Our friend Eric suggested hiking Middle and/or North Sugarloaf
Mountains because they are close to our campground, have panoramic
views from very low summits, and are "easier" than many other trails
North and Middle Sugarloaf Mountains are only 2,310 and 2,539 feet high,
respectively. The out-and-back T-shaped trail to both summits, which are
probably the lowest in the Whites with such panoramic views on top, is only 3.4
miles, or about 4 miles if you include a loop on the Trestle Trail.
Excellent view toward Mt.
Washington and the Presidential Range in the distance
Granted, the mountains are just a few miles from our campground and Middle Sugarloaf
definitely has great views, but this was by no means easy for us.
Although you may not be able to determine how steep some of the pitches
are from my photos,
you'll be able to see examples in this entry of the wet roots, rocks, and rock steps we
negotiated -- without mishap, fortunately.
The trail was almost as rough as the Crawford Path in the southern
Presidential Range that I hiked two days ago and rather slick after this
morning's rain. The good thing was that it's relatively short and the
views from the summit made it worth it, to me at least. Not so sure Jim agrees.
There's no easy way around this
tangle of roots and rocks on the trail to Middle Sugarloaf.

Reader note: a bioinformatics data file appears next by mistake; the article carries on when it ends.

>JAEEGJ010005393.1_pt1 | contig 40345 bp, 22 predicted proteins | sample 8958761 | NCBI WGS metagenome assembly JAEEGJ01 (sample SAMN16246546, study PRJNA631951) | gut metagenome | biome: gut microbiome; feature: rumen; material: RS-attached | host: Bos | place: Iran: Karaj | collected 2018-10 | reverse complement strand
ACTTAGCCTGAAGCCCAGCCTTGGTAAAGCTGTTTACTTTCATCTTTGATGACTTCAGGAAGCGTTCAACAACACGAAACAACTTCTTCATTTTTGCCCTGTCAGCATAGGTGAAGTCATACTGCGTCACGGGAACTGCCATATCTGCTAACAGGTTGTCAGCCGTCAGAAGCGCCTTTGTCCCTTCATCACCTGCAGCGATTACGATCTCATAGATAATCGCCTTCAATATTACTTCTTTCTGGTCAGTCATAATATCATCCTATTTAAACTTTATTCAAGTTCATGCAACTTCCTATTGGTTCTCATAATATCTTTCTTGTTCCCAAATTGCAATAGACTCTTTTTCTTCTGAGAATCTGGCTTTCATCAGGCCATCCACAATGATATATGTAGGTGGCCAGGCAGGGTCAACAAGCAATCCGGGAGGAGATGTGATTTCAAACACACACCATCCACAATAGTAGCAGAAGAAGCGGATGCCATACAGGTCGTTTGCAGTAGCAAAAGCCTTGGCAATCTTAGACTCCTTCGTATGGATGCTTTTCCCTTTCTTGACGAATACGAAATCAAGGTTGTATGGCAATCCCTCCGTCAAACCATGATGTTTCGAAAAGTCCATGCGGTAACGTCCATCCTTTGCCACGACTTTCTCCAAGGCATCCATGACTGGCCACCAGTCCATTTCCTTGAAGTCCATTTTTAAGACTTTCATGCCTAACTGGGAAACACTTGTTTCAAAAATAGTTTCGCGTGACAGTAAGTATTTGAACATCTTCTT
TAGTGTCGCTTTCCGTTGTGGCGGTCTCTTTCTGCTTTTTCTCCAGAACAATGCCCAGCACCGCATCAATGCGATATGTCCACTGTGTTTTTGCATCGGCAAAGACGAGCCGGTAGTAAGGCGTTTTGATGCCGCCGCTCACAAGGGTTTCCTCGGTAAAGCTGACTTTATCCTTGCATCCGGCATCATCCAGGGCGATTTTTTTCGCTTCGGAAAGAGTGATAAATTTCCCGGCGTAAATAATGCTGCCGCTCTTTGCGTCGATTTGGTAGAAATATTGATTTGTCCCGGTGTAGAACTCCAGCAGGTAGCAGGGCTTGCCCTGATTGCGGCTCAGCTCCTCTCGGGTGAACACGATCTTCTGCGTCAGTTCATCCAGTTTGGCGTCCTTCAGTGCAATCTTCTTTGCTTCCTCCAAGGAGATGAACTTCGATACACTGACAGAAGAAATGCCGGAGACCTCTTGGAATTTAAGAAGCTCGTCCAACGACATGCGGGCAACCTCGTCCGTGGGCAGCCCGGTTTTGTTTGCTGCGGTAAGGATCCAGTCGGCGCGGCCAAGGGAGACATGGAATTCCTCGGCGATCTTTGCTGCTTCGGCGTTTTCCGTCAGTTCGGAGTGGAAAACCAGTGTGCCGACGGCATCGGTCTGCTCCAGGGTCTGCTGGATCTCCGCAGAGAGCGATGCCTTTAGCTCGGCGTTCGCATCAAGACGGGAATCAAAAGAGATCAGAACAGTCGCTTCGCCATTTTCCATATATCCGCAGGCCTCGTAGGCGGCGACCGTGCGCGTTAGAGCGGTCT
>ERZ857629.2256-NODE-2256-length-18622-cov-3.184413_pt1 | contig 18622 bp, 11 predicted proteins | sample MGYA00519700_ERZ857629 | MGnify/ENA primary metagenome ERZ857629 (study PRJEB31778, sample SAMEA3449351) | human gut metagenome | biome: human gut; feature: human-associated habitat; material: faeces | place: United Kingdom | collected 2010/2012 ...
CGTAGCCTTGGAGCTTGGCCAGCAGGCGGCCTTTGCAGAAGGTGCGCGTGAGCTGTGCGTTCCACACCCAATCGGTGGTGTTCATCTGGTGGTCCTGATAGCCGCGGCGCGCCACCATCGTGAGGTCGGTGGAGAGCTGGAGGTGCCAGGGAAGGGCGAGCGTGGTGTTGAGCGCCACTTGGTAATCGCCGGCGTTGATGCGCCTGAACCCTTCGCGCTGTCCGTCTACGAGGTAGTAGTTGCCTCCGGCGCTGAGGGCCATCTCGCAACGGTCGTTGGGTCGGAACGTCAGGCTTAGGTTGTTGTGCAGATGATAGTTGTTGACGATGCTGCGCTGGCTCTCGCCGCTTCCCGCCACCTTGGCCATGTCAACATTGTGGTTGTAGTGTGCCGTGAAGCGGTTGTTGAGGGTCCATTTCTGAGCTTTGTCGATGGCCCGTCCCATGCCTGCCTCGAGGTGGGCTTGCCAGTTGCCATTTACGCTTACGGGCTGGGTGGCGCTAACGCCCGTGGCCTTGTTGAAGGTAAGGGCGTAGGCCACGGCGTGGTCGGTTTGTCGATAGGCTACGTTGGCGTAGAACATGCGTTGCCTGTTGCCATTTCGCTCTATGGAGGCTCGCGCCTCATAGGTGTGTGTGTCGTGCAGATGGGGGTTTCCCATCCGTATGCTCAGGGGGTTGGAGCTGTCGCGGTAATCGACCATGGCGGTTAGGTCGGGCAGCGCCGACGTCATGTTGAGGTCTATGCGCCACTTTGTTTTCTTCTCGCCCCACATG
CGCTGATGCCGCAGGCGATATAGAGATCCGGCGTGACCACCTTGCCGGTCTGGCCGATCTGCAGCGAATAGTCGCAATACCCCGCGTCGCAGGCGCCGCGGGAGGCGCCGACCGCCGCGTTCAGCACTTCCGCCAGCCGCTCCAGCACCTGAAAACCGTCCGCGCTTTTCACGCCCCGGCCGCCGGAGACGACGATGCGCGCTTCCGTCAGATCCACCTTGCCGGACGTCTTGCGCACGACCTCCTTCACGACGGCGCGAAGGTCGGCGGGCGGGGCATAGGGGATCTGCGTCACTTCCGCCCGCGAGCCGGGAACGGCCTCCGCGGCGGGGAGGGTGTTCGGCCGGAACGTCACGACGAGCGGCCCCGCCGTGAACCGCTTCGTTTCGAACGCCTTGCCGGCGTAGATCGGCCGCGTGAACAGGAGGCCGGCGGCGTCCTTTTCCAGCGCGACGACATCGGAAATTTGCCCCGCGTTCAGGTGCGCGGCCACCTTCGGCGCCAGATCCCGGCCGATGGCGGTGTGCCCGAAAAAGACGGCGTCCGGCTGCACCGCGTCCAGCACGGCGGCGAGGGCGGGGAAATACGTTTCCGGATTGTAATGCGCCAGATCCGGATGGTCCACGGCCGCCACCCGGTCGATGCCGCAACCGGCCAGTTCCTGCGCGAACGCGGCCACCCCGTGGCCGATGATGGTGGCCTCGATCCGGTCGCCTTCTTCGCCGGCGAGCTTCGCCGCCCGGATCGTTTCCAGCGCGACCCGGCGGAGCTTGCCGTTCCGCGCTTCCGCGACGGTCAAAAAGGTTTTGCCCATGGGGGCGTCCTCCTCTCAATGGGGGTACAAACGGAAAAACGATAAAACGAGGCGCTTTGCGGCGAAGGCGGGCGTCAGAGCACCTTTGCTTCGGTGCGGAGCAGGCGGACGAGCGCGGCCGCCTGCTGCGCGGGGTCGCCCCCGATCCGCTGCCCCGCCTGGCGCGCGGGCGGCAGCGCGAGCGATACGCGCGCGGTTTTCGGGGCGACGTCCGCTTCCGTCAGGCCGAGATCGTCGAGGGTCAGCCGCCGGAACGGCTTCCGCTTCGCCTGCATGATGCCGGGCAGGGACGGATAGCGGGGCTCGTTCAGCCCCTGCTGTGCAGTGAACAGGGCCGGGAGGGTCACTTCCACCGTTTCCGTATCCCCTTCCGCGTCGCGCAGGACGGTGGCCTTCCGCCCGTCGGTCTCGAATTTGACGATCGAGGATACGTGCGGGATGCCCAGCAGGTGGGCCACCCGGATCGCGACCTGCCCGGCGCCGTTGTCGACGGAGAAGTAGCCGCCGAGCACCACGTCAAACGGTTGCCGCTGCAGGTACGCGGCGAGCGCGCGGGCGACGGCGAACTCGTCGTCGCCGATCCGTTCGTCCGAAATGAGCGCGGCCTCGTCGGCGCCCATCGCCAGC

I can't believe Jim even suggested that he go with me today. It
hasn't been much more than a week since he declared he'd never go hiking
in New England with me again!
I planned to take the dogs and go by myself but for some
reason he decided to go, too -- maybe because it rained off and
on all morning and he didn't get as long of a bike ride as he wanted.
We'd both prefer to hike in the rain than ride our bikes in it.
The trails were wet but it didn't rain while we were hiking. The sun
came out before we got to the summit.
OK, LET'S GO EXPLORE A NEW TRAIL (TO US)
About 2 PM the rain appeared to be over so we left the campground with
both dogs and drove a few miles to the trailhead on FSR16. The
small parking area is located just before the dirt road crosses the
Zealand River. It was easy to find with the White Mountains maps and
guidebook Eric loaned to us while we're here.
A fee is required to
park at this and many other trailheads in the White Mountains National
Forest. We saved some money by buying a weekly pass when we arrived in the area. There are also
daily and annual permits.
We walked over the vehicle bridge across the Zealand River and made an
immediate right turn onto the trail that accesses both Sugarloaf
Mountains and the foot trestle, which washed out in 2009 and hasn't been
replaced. This is the vehicle bridge across the river:
The trail to the Sugarloafs (Sugarloaves??) starts at the arrow.
The trail was pretty rough from the get-go. It followed the low-flowing Zealand River
for about a quarter mile before turning uphill to the left. The Trestle
Trail continues along the river; I didn't hike it while we were
here because the trestle washed out several years ago and hasn't been replaced.
The river is scenic and it's a good place to let dogs or kids splash around
when the water is this low.
On the way back to the truck at the end of
the hike Jim got into the water to play with Casey:
Much of the trail was pretty rough with lots of roots and rocks and a